Paper No. JAWRA-10-0046-P of the Journal of the American Water Resources Association(JAWRA). [Link] to abstract (paper not available online)
CO2Science provides the following summary of the paper:
What was learned
The four U.S. researchers report that in the vast majority of cases where streamflow changes were observed, they were “associated with change-points (both in mean and variance) rather than monotonic trends,” and they indicate that “these non-stationarities are often associated with anthropogenic effects.” But rather than increases in anthropogenic CO2 emissions, they cite such things as “changes in land use/land cover, changes in agricultural practice, and construction of dams and reservoirs.”
What it means
Based on their findings, and, as they note, “in agreement with previous studies” they conclude that “there is little indication that anthropogenic climate change has significantly affected the flood frequency distribution for the Midwest U.S.” And as they make doubly clear in the abstract of their paper, they say that “trend analyses do not suggest an increase in the flood peak distribution due to anthropogenic climate change.”
On the stationarity of flood peaks in the continental U.S. and Central Europe
While the journal articles disappointingly are not available online, i spotted an extensive pdf presentation by Villarini [link]. Some text excerpts:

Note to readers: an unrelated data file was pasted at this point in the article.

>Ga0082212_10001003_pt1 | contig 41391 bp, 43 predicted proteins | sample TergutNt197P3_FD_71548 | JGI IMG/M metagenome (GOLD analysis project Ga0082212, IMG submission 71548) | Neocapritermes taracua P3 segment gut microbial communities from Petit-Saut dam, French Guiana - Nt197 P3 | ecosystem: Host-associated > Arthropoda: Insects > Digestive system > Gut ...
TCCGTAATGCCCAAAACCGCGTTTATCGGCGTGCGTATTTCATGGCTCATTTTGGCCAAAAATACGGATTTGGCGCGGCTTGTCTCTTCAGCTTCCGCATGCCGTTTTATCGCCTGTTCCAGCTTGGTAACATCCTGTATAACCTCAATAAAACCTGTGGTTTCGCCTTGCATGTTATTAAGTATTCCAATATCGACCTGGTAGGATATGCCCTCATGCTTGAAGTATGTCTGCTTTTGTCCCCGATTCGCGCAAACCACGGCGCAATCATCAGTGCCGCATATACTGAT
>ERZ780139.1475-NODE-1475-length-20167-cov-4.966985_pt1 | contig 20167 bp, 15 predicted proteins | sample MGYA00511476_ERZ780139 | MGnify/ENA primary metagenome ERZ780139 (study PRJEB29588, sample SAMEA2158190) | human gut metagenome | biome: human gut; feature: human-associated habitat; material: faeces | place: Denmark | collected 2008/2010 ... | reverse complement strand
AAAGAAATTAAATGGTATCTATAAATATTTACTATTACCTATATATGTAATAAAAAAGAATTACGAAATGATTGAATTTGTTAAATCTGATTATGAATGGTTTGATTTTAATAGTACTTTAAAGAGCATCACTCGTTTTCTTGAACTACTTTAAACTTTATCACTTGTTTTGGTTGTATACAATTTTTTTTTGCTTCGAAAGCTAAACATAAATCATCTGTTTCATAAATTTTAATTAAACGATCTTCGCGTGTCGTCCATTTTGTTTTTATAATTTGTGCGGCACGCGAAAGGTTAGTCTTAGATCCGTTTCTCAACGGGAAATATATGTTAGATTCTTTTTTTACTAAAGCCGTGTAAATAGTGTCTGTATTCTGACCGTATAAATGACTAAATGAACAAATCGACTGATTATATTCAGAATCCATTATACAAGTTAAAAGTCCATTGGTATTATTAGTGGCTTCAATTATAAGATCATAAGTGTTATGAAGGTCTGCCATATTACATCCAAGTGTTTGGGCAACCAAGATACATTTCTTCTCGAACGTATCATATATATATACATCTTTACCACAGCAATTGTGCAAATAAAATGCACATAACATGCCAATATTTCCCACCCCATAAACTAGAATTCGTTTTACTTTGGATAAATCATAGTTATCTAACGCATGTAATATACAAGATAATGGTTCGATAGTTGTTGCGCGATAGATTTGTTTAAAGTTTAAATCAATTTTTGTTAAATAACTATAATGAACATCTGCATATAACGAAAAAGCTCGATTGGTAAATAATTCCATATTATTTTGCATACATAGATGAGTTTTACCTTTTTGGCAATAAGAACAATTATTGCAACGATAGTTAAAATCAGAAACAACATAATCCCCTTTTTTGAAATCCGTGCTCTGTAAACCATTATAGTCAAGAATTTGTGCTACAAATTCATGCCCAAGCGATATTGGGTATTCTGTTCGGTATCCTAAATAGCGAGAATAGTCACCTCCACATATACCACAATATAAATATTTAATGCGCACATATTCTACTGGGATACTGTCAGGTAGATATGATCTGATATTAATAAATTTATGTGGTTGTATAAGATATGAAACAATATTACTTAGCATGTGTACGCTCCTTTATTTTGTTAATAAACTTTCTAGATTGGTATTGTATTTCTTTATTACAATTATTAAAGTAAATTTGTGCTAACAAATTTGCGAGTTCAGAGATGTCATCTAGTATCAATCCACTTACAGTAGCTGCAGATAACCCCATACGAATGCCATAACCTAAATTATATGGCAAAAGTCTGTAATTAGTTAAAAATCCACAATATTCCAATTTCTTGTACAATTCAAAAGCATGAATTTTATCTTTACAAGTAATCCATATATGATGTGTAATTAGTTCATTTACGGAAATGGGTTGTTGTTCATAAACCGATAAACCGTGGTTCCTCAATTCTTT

Problem Statement and Objectives
- There is a large spatial variability in flood hazards over the continental United States and central Europe
- Profound anthropogenic changes (e.g., changes in land use / land cover, construction of dams, river engineering)
- Projected increasing frequency of extreme rain and flood with human induced climate change
- Rapidly changing flood hazards with urbanization
- temporal non-stationarities of annual flood peaks
- changes in frequency of extreme flooding due to climate change
- flood hazard assessment in urban environment
- “Mixtures” of flood peaks and impact of tropical cyclones on flood peak distributions
- Change-points rather than monotonic trends are responsible for the violation of the stationarity assumption.
- Analyses of historical discharge records do not point at changes in the flood peak distribution due climate change.
- Non-stationary modeling of flood peaks in urban environment
- Under nonstationary conditions, alternative definitions of return period have to be sought.
- Spatial heterogeneity in “mixtures” of flood peaks.
- Tropical cyclones control extreme flooding in much of the eastern US. Analyses of tropical storm frequency in a warmer climate do not suggest a significant increase in tropical storms in the North Atlantic basin over the 21st century.
However, the most spectacular events over the past year have been extreme heavy rains: flooding in India, China, and Pakistan in July and August, and then Queensland, Australia in December 2010 and January 2011. Further, very heavy rains in the U.S. in April 2011, along with snow melt, have also led to extensive flooding. In all these cases, very high sea surface temperatures have undoubtedly contributed to extra moisture flowing into the storms that produced the heavy rains and likely contributed to the strength of the storms through added energy. While perhaps a major part of these high sea surface temperatures was related to natural variability such as ENSO [El Nino Southern Oscillation], a component is related to global warming. It is when global warming and natural variability come together that records are broken. .